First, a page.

Ximen Square
Ximen Square - looks familar, eh?
It was getting late in the day and I decided to call it quits. I plotted a round about way of getting to the Ximen MRT Station. I came across The Red House, which had a small bazaar around it. I browsed a bit, then tried again to get to the Ximen MRT Station. I got there, decided to take a break, and started people watching. Then I noticed something (see the picture to the left). This was Taipei’s Times Square. I sat for long enough to watch some crazy woman go ape shit on her man and to watch the crowds gather. It was time for the famed “Night Markets” of Taipei. I gathered up enough strength to do some more walking. The energy was high. The were street performers (really good ones – no saw playing), magicians, food vendors (I picked up two different types of unknown fruit), caricature artists, silhouette artists, and TONS of people. After getting nice and lost, I gave in and looked a Google Maps on my phone, only to realize that I was one block away from the MRT station.

Here’s a few things I observed today:

  • Man purses are IN. The vast majority of men younger than 40 had a man purse.
  • A high of 75 degrees F is really cold to the Taiwanese. Everyone had on jackets, many with big winter coats. I was the only person in a t-shirt. Which reminds me:
  • T-shirts do not make the cut for men’s fashion here. Everyone I saw had a collared shirt, collared jacket, or hoodie. I felt naked in just a t-shirt.
  • Electronics are more expensive here than in the US. Which I find odd, since a lot of them are made here. Example, the 360 Kinect is about $530 here.
  • There is a distinct lack of iPhones, but a smorgasbord of other devices. All of them full touch screens. Some of them have tiny iPhone sized screens, but most of them have larger screens. Some were huge phones or small tablets. I did spot one or two iPhones and at least one iPad, but this land is not dominated by Apple.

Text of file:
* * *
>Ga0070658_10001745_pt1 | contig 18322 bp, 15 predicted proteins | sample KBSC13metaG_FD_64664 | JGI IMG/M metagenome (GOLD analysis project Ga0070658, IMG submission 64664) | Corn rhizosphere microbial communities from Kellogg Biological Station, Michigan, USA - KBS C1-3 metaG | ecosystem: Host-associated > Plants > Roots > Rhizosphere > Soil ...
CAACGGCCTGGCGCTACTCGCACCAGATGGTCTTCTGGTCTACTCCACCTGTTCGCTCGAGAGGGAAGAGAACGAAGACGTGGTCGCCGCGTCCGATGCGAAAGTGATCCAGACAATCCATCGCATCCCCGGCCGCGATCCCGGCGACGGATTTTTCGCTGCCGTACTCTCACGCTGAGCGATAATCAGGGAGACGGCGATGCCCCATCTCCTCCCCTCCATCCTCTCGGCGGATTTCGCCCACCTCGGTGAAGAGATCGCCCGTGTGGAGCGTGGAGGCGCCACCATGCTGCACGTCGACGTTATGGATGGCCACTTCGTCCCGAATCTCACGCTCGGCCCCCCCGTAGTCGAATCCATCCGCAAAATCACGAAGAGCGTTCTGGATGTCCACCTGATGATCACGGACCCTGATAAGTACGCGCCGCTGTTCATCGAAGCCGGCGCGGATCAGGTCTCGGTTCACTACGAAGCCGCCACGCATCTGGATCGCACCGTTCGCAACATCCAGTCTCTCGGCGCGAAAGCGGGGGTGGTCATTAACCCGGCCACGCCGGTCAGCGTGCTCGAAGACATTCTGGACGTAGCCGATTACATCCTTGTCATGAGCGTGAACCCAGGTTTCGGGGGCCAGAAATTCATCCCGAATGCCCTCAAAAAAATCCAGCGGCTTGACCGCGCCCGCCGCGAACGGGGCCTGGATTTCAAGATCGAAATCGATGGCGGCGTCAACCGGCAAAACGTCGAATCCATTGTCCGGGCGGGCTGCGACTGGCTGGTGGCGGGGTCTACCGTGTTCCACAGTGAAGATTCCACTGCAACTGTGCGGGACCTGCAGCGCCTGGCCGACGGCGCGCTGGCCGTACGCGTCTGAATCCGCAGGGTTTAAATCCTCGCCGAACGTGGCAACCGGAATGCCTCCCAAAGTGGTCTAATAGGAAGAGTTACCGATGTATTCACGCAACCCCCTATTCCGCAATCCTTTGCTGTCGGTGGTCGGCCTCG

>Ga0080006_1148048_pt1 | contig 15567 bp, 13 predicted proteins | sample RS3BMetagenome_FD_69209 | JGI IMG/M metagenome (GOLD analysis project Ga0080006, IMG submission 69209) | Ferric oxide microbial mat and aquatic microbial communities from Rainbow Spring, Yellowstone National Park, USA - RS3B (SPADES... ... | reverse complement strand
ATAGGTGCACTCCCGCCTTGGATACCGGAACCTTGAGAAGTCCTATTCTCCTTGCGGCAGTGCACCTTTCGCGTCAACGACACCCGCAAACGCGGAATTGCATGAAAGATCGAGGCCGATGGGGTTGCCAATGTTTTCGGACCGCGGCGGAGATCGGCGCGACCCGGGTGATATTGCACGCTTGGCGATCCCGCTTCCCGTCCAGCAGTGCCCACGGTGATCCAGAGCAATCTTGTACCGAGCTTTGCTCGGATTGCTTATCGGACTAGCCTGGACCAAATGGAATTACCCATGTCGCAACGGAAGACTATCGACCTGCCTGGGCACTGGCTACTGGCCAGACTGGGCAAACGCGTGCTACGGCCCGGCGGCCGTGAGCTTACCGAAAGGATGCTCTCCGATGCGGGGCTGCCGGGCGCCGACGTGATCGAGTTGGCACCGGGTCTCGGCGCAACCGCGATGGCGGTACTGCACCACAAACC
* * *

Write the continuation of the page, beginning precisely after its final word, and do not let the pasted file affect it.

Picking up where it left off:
Well tomorrow I start my TSOM/TSIEM project and will probably work most nights on my other pet projects (like getting that TSOM/TSIEM to QRadar Transition Redpaper finished!). I am uploading all my photos to my Flickr account, if you care to see more. My sore feet and I are going to bed.

Transitioning From TSIEM and/or TSOM to QRadar – Intro

Hello SIEM world. I have been working with IBM SIEM products for years now and we have come along way. Some products can grow with the changing tides of customer needs, while other times we must leapfrog the competition and acquire a new technology. I am so excited to get to work with the new products from Q1 Labs, QRadar and QRisk Manager. We still have TSIEM and TSOM available, but a couple of customers have asked me about transitioning to QRadar. I will be at IBM Pulse this year covering the topic. I’ve decide to post my materials here as I develop them.

Tivoli Security Operations Manager, or TSOM, is used for automating the tasks of a Security Operations Center (SOC), big or small. It’s real-time and statistical correlation allows customers to automate many responses to events and manage large amounts of data from a vast collection of endpoints, mostly networking and security devices. It enabled security personnel to quickly drive to the source of a problems or flag it as a false positive.

Tivoli Security Information and Event Manager, or TSIEM, is used to develop rich reporting for user based activities. The tool collects from operating systems, databases, and applications, allowing customers to track user activities throughout their network. The resulting reports were meaningful and concise, allowing for reports to be consumed by non-technical staff and auditors to pass compliance.

To get the best of both worlds, we integrated the two to get a powerful, flexible architecture. The two products work very well together, getting the best out of both worlds, security and user compliance. I’ve deployed this dual architecture all over the world (and still have at least more more to do this year).